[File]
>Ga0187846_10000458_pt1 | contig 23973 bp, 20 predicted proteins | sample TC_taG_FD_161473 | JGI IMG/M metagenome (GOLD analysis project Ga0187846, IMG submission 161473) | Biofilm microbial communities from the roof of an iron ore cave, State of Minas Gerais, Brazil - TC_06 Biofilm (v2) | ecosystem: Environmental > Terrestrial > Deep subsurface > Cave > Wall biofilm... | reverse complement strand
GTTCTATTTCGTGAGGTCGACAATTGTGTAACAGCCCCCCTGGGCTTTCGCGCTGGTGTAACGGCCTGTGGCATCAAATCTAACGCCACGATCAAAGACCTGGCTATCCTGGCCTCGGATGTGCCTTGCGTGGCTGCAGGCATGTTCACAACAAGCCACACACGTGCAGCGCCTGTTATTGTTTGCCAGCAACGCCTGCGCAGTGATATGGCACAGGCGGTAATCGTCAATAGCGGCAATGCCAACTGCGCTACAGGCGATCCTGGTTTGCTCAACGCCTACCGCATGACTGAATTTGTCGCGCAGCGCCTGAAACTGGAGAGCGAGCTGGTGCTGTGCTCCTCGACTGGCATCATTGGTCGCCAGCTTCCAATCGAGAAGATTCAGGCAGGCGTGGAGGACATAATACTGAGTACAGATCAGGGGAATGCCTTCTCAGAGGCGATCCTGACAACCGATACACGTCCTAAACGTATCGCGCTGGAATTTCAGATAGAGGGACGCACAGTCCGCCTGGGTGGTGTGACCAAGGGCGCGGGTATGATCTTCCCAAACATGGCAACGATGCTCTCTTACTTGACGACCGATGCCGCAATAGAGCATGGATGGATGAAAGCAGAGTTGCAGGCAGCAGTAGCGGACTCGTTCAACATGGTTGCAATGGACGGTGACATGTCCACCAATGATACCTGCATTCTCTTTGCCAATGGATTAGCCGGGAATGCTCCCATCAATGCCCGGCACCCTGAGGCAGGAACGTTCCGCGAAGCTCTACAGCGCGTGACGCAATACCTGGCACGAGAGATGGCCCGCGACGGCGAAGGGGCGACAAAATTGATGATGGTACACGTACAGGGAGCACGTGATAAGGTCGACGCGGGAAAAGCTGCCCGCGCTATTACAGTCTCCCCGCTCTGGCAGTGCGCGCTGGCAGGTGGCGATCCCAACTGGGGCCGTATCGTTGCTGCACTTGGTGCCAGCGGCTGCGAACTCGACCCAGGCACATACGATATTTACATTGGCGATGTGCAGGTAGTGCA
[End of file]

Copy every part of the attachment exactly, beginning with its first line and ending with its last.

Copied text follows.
>Ga0187846_10000458_pt1 | contig 23973 bp, 20 predicted proteins | sample TC_taG_FD_161473 | JGI IMG/M metagenome (GOLD analysis project Ga0187846, IMG submission 161473) | Biofilm microbial communities from the roof of an iron ore cave, State of Minas Gerais, Brazil - TC_06 Biofilm (v2) | ecosystem: Environmental > Terrestrial > Deep subsurface > Cave > Wall biofilm... | reverse complement strand
GTTCTATTTCGTGAGGTCGACAATTGTGTAACAGCCCCCCTGGGCTTTCGCGCTGGTGTAACGGCCTGTGGCATCAAATCTAACGCCACGATCAAAGACCTGGCTATCCTGGCCTCGGATGTGCCTTGCGTGGCTGCAGGCATGTTCACAACAAGCCACACACGTGCAGCGCCTGTTATTGTTTGCCAGCAACGCCTGCGCAGTGATATGGCACAGGCGGTAATCGTCAATAGCGGCAATGCCAACTGCGCTACAGGCGATCCTGGTTTGCTCAACGCCTACCGCATGACTGAATTTGTCGCGCAGCGCCTGAAACTGGAGAGCGAGCTGGTGCTGTGCTCCTCGACTGGCATCATTGGTCGCCAGCTTCCAATCGAGAAGATTCAGGCAGGCGTGGAGGACATAATACTGAGTACAGATCAGGGGAATGCCTTCTCAGAGGCGATCCTGACAACCGATACACGTCCTAAACGTATCGCGCTGGAATTTCAGATAGAGGGACGCACAGTCCGCCTGGGTGGTGTGACCAAGGGCGCGGGTATGATCTTCCCAAACATGGCAACGATGCTCTCTTACTTGACGACCGATGCCGCAATAGAGCATGGATGGATGAAAGCAGAGTTGCAGGCAGCAGTAGCGGACTCGTTCAACATGGTTGCAATGGACGGTGACATGTCCACCAATGATACCTGCATTCTCTTTGCCAATGGATTAGCCGGGAATGCTCCCATCAATGCCCGGCACCCTGAGGCAGGAACGTTCCGCGAAGCTCTACAGCGCGTGACGCAATACCTGGCACGAGAGATGGCCCGCGACGGCGAAGGGGCGACAAAATTGATGATGGTACACGTACAGGGAGCACGTGATAAGGTCGACGCGGGAAAAGCTGCCCGCGCTATTACAGTCTCCCCGCTCTGGCAGTGCGCGCTGGCAGGTGGCGATCCCAACTGGGGCCGTATCGTTGCTGCACTTGGTGCCAGCGGCTGCGAACTCGACCCAGGCACATACGATATTTACATTGGCGATGTGCAGGTAGTGCA